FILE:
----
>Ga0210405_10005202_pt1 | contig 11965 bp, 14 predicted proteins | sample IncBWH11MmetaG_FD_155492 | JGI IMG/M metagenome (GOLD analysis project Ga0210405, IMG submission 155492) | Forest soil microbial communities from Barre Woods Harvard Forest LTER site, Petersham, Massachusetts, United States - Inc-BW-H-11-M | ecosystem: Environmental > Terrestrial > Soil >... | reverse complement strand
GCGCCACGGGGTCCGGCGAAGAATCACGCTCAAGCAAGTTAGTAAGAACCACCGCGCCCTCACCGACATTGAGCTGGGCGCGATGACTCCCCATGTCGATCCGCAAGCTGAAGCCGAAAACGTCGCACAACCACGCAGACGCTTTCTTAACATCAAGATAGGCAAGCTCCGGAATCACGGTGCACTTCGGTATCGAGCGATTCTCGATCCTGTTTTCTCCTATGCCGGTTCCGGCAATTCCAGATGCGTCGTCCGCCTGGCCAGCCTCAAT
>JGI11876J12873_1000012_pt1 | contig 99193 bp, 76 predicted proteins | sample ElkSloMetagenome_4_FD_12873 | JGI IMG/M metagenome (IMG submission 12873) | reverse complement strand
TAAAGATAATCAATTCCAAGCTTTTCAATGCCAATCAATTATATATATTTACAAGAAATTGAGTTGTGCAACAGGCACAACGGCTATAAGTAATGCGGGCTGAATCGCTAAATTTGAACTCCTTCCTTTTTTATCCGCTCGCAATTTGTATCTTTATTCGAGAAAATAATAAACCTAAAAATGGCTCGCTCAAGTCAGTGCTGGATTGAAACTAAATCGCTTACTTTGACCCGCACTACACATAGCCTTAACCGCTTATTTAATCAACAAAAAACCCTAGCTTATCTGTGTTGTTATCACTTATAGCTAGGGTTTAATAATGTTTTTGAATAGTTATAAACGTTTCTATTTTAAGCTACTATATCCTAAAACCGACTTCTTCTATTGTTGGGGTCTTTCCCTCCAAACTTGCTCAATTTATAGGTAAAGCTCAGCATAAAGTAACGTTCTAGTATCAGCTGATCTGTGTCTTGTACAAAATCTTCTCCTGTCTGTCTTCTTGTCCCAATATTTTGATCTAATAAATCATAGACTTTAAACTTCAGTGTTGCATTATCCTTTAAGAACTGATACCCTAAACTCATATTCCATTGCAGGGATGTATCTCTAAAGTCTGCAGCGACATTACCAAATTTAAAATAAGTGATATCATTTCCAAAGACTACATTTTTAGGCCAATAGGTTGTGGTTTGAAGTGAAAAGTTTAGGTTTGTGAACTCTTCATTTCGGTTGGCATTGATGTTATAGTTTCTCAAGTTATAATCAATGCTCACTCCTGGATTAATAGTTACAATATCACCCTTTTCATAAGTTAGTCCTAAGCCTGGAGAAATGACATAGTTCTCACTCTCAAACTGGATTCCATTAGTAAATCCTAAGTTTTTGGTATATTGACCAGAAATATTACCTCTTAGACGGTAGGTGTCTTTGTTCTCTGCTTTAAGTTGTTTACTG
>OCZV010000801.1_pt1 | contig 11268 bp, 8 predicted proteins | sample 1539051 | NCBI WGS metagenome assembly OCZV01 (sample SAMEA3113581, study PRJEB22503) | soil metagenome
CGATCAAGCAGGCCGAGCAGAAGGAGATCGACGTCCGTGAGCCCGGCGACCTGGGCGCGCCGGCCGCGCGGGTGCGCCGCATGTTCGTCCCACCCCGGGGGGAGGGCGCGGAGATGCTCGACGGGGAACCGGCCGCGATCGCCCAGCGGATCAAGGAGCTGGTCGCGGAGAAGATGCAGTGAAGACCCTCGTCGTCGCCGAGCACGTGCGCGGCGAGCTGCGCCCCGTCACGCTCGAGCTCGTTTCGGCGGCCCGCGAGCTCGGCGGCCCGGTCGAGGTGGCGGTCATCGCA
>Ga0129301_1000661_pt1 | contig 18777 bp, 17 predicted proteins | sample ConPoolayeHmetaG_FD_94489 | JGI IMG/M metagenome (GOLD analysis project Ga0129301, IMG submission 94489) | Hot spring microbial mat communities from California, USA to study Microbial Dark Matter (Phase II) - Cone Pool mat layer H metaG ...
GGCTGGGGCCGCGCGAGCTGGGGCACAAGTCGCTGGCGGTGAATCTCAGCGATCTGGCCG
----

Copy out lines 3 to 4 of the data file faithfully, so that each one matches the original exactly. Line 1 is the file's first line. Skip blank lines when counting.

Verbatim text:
>JGI11876J12873_1000012_pt1 | contig 99193 bp, 76 predicted proteins | sample ElkSloMetagenome_4_FD_12873 | JGI IMG/M metagenome (IMG submission 12873) | reverse complement strand
TAAAGATAATCAATTCCAAGCTTTTCAATGCCAATCAATTATATATATTTACAAGAAATTGAGTTGTGCAACAGGCACAACGGCTATAAGTAATGCGGGCTGAATCGCTAAATTTGAACTCCTTCCTTTTTTATCCGCTCGCAATTTGTATCTTTATTCGAGAAAATAATAAACCTAAAAATGGCTCGCTCAAGTCAGTGCTGGATTGAAACTAAATCGCTTACTTTGACCCGCACTACACATAGCCTTAACCGCTTATTTAATCAACAAAAAACCCTAGCTTATCTGTGTTGTTATCACTTATAGCTAGGGTTTAATAATGTTTTTGAATAGTTATAAACGTTTCTATTTTAAGCTACTATATCCTAAAACCGACTTCTTCTATTGTTGGGGTCTTTCCCTCCAAACTTGCTCAATTTATAGGTAAAGCTCAGCATAAAGTAACGTTCTAGTATCAGCTGATCTGTGTCTTGTACAAAATCTTCTCCTGTCTGTCTTCTTGTCCCAATATTTTGATCTAATAAATCATAGACTTTAAACTTCAGTGTTGCATTATCCTTTAAGAACTGATACCCTAAACTCATATTCCATTGCAGGGATGTATCTCTAAAGTCTGCAGCGACATTACCAAATTTAAAATAAGTGATATCATTTCCAAAGACTACATTTTTAGGCCAATAGGTTGTGGTTTGAAGTGAAAAGTTTAGGTTTGTGAACTCTTCATTTCGGTTGGCATTGATGTTATAGTTTCTCAAGTTATAATCAATGCTCACTCCTGGATTAATAGTTACAATATCACCCTTTTCATAAGTTAGTCCTAAGCCTGGAGAAATGACATAGTTCTCACTCTCAAACTGGATTCCATTAGTAAATCCTAAGTTTTTGGTATATTGACCAGAAATATTACCTCTTAGACGGTAGGTGTCTTTGTTCTCTGCTTTAAGTTGTTTACTG